Experiments were performed to compare conventionally-annealed cartridge brass to microwave-annealed cartridge brass. These processes were pure heat treatment cycles that did not employ a salt bath. The microwave processes were conducted using a refractory crucible to contain the cartridges. The crucible was placed in an insulating casket and susceptor particles were packed around the crucible. The conventional annealing was performed in a standard annealing furnace. Coupons made of cartridge brass were used as test specimens. Cartridge brass was selected based on material properties and available data for comparison. Work was performed in three test phases, once using the microwave apparatus and once using the standard apparatus. In Phase I, cartridge brass coupons were heated to 800° F. In Phase II. cartridge brass coupons were heated to 1000° F., and in Phase III, modified cartridge brass gears were heated to 1200° F. In each of these test phases, the microstructure and hardness of the microwave heat-treated samples were compared to conventional heat-treated samples. In all three phases, the microstructure of the microwave samples duplicated the microstructure of the conventional samples. The hardness values of the microwave samples were similar to the conventional samples in all the phases.
The experiment demonstrated homogeneous treatment of the work piece coupons. No negative effects were observed from the use of the microwave process. For example, there were no adverse edge effects or surface effects, and there was no arcing of the metal in the microwave applicator. The microwave process successfully duplicated the results obtained by conventional methods of beat treating a metal. Performing the heat treatment at the higher temperatures resulted in a significant change in microstructure from the as-received samples. The 1200° F. microwave heat treatment produced significant grain growth that was substantially identical to the significant grain growth of conventional heat treatment.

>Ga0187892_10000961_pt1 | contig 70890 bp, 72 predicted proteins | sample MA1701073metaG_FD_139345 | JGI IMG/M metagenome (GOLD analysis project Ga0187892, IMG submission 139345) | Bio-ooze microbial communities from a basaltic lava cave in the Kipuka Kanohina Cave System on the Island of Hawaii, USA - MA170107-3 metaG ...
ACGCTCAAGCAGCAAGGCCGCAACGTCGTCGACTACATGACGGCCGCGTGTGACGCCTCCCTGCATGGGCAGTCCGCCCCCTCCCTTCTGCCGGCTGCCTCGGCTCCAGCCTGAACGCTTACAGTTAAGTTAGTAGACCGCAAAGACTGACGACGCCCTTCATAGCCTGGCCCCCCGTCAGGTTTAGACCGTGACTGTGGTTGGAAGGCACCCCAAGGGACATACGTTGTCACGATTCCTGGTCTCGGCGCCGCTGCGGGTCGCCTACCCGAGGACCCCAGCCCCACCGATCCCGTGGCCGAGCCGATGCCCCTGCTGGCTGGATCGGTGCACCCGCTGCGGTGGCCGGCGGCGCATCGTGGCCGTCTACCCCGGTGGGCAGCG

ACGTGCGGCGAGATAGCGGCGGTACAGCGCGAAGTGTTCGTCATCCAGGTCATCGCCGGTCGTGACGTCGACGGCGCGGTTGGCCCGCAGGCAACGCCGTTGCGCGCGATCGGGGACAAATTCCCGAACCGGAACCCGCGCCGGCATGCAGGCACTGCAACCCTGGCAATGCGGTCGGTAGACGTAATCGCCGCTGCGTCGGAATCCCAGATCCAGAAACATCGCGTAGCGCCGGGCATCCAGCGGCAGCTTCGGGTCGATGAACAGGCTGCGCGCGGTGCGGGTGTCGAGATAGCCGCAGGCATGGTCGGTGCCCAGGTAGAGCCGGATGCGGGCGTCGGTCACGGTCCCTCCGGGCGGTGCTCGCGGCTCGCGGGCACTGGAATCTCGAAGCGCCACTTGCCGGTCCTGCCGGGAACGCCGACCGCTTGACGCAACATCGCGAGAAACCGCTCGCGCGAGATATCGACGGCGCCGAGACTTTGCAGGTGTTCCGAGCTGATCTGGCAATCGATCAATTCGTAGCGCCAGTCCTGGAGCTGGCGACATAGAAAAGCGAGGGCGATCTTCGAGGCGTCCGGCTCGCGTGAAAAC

The final (Phase III) test was to compare the heat treatment of a representative industrial shape. A gear that included rounded, sharpened, flat, and typical teeth was used. Various “non-gear” features were cut into the body of the gear to make its geometry more complex. This non-functional design was chosen because it represents a broad range of angles and curvatures in a wide variety of components that are typically heat treated in industry. If there were any negative effects caused by the use of microwaves as a heat source, it would likely have been shown in a component of such design. A set of the above-described modified gears were heated to 1200° F. and held at that temperature for 1 hour in the conventional furnace and a similar set of modified gears underwent the same treatment profile in the microwave apparatus. After the heat treatment, all the gears went through the same evaluation as in the previous tests.
No negative effects were observed by using the microwaves as a heat source. Although the modified gears incorporated several different challenging shapes and curvatures, this did not inhibit the ability of the microwave to successfully heat treat any of the teeth or the base of the gear. The surface finish of the microwave-annealed gear was in the same condition as the conventionally heated gear. The microstructure of the gear heated in the microwave showed homogeneity throughout the entire structure. Arcing is most likely to occur at sharp points, but no arcing was observed during the heat treatment in the microwave.
The foregoing descriptions of preferred embodiments for this invention have been presented for purposes of illustration and description. They are not intended to be exhaustive or to limit the invention to the precise form disclosed. Obvious modifications or variations are possible in light of the above teachings. The embodiments were chosen and described in an effort to provide the best illustrations of the principles of the invention and its practical application, and to thereby enable one of ordinary skill in the art to utilize the invention in various embodiments and with various modifications as are suited to the particular use contemplated. All such modifications and variations are within the scope of the invention as determined by the appended claims when interpreted in accordance with the breadth to which they are fairly, legally, and equitably entitled.
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|U.S. Classification||219/775, 219/759, 219/679, 219/770, 219/762|
|Cooperative Classification||H05B6/6494, H05B6/806, H05B6/782|
|European Classification||H05B6/80L, H05B6/64T4C, H05B6/78F|
|Sep 17, 2014||AS||Assignment|
Free format text: ASSIGNMENT OF ASSIGNORS INTEREST;ASSIGNOR:BABCOCK & WILCOX TECHNICAL SERVICES Y-12, LLC;REEL/FRAME:033756/0649
Effective date: 20140825
Owner name: CONSOLIDATED NUCLEAR SECURITY, LLC, VIRGINIA
|Oct 23, 2014||FPAY||Fee payment|
Year of fee payment: 4